Hood rises 11,239 feet (3426 meters) above sea level (USGS); its base spreads over
92 square miles
Mt. Hood dates from
the late Pleistocene Era.
Mt. Hood is the highest
mountain in Oregon; the 4th highest in the string
of Cascade Mountain Range volcanoes that stretch from Mt.
Garibaldi in British Columbia south to Mt. Lassen in Northern
“Wy’East” is the
American Indian name for Mt. Hood.
(Mt. Adams was Klickitat and Mt. St. Helens was Loowit,
and the Great Spirit was called Tyee Sahalie.)
Mt. Hood is a dormant
or “sleeping” volcano, with steam constantly spewing from
(all minor): 1804, 1853, 1854, 1859, 1865, and 1907. Scientists believe Mt. Hood could have a significant eruption
within the next 75 years. More Volcano Information at
Eleven glaciers grace
Mt. Hood’s peak.
Mt. Hood is 22 miles
south of the Columbia River.
The first white men
“discovered” the mountain on October 29, 1792, when British
Navy Lt. William E. Broughton and his crew (representing King
George III) saw it from the Columbia River near the mouth
of the Willamette River.
Broughton named the peak for famed British naval officer
Admiral Samuel Hood (who never saw the mountain).
In 1805, Lewis &
Clark became the first Americans to see the mountain, first
calling it “the Falls Mountain, or Timm Mountain”, until learning
of the prior naming by the British.
Timm was the Indian name given to the falls area in
the Columbia River just above the site of The Dalles.
1845, Oregon Trail pioneers Samuel K. Barlow, Joel Palmer
and their parties opened the first wagon trail over the Cascades
on the south side of Mt. Hood. While still a very difficult trail, the Barlow Trail became
much preferred over the treacherous Columbia River rafting
route to Oregon City.
August 14, 1845 by 3 members of the Barlow party
- Sam Barlow, Joel Palmer and Phillip Locke.
Mt. Hood is the second
most climbed mountain in the world, second only to Japan’s
holy Mt. Fujiyama.
The largest party
to ever climb Mt. Hood:
411 people, August 9, 1936.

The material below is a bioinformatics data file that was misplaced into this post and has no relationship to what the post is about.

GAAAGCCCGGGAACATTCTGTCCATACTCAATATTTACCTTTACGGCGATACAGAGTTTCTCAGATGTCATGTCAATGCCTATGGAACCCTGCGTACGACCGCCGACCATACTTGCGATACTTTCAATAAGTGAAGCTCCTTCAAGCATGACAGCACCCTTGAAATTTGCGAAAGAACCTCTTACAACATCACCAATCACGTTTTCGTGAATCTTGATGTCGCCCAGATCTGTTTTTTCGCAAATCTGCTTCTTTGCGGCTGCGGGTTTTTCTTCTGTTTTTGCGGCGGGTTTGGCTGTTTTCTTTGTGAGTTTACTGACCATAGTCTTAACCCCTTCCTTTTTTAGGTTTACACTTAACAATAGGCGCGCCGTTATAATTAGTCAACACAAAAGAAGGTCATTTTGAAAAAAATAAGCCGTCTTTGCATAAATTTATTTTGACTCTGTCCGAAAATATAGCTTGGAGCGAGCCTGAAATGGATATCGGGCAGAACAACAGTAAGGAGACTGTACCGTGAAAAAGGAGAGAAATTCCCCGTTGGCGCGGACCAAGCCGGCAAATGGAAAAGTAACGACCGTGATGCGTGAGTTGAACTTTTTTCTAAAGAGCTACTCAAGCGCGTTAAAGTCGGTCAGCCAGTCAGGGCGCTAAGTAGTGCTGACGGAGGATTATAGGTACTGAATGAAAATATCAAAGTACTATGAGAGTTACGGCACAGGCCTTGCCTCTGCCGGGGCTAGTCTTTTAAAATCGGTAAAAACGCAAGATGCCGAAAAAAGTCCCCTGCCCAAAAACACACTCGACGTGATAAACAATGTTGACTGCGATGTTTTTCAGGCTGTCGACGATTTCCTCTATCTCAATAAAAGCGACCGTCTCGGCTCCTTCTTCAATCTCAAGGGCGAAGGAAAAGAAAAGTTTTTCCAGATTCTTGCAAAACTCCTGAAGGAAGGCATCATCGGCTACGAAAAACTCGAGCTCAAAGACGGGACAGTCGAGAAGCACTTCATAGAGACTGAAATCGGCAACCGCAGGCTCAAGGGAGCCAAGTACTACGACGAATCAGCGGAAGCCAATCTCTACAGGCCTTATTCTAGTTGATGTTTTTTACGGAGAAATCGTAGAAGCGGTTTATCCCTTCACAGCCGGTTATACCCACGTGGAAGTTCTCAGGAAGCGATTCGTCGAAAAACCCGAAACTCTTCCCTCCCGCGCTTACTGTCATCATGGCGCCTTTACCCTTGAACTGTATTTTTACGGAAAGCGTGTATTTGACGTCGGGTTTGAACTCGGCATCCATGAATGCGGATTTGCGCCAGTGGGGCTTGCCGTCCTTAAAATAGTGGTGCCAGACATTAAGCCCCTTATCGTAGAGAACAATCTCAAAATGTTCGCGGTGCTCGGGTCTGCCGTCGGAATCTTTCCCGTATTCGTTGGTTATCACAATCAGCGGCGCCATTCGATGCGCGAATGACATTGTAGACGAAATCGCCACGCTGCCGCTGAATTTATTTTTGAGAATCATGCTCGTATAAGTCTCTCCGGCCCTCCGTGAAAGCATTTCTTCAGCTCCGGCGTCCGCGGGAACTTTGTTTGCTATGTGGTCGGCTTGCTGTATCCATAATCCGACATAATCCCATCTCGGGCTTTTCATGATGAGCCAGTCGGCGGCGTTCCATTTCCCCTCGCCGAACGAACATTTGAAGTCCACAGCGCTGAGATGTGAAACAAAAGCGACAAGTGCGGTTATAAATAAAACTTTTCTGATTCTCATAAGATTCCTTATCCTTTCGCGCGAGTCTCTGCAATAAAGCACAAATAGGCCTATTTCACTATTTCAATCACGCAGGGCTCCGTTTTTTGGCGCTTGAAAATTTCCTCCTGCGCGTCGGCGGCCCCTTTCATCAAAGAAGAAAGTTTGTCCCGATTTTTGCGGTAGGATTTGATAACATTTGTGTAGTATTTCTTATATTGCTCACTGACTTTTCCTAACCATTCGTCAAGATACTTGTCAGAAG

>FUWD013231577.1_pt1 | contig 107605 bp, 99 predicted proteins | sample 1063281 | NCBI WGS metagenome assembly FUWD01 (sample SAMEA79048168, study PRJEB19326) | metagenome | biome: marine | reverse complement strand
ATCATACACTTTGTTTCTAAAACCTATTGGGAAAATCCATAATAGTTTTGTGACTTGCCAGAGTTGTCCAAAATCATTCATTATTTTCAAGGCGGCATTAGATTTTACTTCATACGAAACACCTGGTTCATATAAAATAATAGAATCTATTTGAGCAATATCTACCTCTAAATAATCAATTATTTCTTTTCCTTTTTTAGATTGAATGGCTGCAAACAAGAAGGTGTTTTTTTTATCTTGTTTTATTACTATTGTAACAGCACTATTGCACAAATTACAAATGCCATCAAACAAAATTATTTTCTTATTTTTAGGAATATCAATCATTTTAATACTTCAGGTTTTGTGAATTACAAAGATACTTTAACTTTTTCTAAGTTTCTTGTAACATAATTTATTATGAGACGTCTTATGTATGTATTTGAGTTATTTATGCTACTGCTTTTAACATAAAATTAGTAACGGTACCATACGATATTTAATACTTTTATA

The famed climbing
dog, Ranger, born in 1925, climbed an alleged 500 times during
his life, with his owners and friends.
Ranger made his last climb in 1938, died in 1939, and
was buried on the summit of Mt. Hood in a grave suitable for
this famous canine mountaineer.
Other animals sighted on the summit of Mt. Hood over
the years include a badger, chipmunks, mice, a couple of bears,
an elk, red foxes, a wolf, and three domestic sheep.
The first wedding
held on Mt. Hood’s summit was in July 1915, united Blanche
Pechette and Frank Pearce.
Mt. Hood boasts 5
ski areas: Timberline Lodge Ski Area, Mt. Hood Meadows, Mt. Hood Ski Bowl,
Cooper Spur Ski Area, and Summit Ski Area.
Landmark, Timberline Lodge, was built at the 6000’ elevation
by the WPA (Work Projects Administration) and the CCC (Civilian
Conservation Corps) and dedicated by President Roosevelt,
September 28, 1937.
Ski Area has the only year-round ski season in North America,
closed for only 2 weeks in late September.
A record 318” base of snow was on the ground at Timberline
during the winter of 1998-99.
Ski Area hosts the longest continually run ski race in America,
the Golden Rose Ski Classic every June.
With 3590 vertical
feet, Timberline Lodge Ski Area’s 1000 ski able acres boasts
the most vertical feet of ski terrain in the Pacific Northwest.
Mile chairlift, built in 1939, was the first chairlift in
Mt. Hood Meadows
Ski Area covers 2159 acres, with 240 acres of night skiing.
Mt. Hood Ski Bowl
is the largest night skiing area in North America.
The Mt. Hood National
Forest encompasses 1.2 million acres, has 4 designated Wilderness
Areas, and over 1200 miles of hiking trails.